Resumes and CVs will also be linked to blockchains, which can showcase work experience and job performance reviews without potential clients or employers needing to verify potentially false claims. Saving time for others is one of the best ways to make an impression and open your skills up to a much larger market.
Perhaps undervalued is the trust given to those who follow the law. As government agencies start implementing blockchain more, documents such as passports, visas and police records can be officially linked to one’s identity. This instantaneous background check will help soothe any legal or security concerns clients might have.
Blockchain tech is also going to revolutionize review systems in a way that should make both teaching and learning much more enjoyable and fulfilling. Will we all have a star rating (most likely out of 5)? Yes. That’s nothing new, but what will develop should be something much larger than an ESL Teacher Yelp.
On current review sites, such as Yelp, anyone with an opinion can give a rating that has equivalent value to all the other ratings. In a blockchain system, rating power is earned over time through participation rate and objectivity metrics. To illustrate, a reviewer whose ratings are either too few or consistently extreme will affect an overall rating less than experienced participants whose ratings usually correspond to those of their peers.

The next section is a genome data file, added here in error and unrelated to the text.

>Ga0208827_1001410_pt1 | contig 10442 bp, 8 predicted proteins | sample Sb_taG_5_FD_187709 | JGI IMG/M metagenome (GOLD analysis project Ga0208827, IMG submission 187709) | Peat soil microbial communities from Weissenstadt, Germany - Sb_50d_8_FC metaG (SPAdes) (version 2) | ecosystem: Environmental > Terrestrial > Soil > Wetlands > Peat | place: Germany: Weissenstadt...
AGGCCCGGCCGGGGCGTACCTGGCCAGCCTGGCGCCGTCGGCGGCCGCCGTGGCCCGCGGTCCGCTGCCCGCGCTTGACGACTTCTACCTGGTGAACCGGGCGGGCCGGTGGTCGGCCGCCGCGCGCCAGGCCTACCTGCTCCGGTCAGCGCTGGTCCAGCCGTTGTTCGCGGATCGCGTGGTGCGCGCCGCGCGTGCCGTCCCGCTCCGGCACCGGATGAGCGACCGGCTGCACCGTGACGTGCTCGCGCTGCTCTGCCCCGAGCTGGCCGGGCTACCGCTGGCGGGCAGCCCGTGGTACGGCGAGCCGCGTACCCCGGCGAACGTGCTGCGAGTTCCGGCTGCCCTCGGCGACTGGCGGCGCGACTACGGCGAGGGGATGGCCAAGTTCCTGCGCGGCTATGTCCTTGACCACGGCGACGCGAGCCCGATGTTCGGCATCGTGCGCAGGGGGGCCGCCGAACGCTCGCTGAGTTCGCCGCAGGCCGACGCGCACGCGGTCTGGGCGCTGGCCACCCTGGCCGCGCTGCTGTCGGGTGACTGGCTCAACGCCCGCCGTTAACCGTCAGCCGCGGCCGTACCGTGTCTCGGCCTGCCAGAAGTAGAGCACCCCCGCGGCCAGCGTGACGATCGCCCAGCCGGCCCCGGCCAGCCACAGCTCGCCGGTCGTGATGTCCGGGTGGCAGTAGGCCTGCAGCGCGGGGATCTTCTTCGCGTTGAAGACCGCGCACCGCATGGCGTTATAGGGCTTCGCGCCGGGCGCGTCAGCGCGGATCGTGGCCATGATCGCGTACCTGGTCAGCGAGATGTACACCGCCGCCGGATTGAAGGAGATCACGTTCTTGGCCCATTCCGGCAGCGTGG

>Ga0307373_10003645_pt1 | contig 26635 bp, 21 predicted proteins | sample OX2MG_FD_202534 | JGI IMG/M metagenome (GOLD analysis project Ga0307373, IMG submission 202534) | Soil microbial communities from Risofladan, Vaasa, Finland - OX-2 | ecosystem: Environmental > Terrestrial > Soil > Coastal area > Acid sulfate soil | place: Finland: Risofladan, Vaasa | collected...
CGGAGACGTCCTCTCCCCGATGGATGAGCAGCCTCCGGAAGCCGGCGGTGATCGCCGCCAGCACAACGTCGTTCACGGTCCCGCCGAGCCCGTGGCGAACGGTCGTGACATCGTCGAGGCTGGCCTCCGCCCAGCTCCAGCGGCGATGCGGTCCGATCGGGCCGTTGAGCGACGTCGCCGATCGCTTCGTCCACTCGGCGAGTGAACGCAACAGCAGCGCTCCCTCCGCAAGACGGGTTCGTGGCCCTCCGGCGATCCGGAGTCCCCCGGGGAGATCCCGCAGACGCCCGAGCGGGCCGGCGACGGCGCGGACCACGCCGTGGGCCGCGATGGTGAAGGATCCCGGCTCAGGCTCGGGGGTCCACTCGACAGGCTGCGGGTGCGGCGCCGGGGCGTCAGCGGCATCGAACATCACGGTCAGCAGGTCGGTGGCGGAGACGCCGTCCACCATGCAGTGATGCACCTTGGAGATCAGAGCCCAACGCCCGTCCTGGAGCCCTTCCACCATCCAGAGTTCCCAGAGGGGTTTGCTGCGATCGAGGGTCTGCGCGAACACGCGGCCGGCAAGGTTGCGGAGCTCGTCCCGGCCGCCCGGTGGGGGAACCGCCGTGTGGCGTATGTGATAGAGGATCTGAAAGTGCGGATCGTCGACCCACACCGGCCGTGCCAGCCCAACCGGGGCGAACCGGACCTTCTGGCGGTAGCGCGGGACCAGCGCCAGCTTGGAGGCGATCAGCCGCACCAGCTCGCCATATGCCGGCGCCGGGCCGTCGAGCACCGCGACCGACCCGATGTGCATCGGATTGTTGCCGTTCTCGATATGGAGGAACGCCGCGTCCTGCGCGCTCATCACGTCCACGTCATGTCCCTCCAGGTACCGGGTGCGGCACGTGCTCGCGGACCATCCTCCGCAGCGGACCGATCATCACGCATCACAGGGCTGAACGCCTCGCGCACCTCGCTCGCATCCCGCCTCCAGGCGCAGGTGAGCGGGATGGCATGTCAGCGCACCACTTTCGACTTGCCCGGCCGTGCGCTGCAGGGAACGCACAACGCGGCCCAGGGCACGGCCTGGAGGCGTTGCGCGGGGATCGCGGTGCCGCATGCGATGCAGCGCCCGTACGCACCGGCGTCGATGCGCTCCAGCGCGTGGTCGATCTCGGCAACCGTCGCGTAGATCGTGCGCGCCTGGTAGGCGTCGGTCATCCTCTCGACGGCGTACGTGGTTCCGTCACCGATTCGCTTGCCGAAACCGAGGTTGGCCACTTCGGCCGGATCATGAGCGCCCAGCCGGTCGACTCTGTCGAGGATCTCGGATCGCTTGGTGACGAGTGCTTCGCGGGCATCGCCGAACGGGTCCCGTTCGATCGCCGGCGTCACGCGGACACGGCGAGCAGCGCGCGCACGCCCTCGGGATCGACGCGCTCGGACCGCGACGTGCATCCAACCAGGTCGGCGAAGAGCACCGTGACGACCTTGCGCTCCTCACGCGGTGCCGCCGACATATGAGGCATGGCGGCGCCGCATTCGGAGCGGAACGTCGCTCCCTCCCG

With an evergreen review system that can measure many facets of a teacher’s ability and style, student to teacher optimization will reach new heights. There is no such thing as a perfect teacher for everyone:
A teacher could perform well with standardized test (IELTS/TOEFL/GMAT) preparation but is not the most social person.
A teacher with an engineering background could excel at connecting with software programmers but not quite click with aspiring digital marketers.
A teacher could love instructing through giving tours of cities while despising the classroom setting.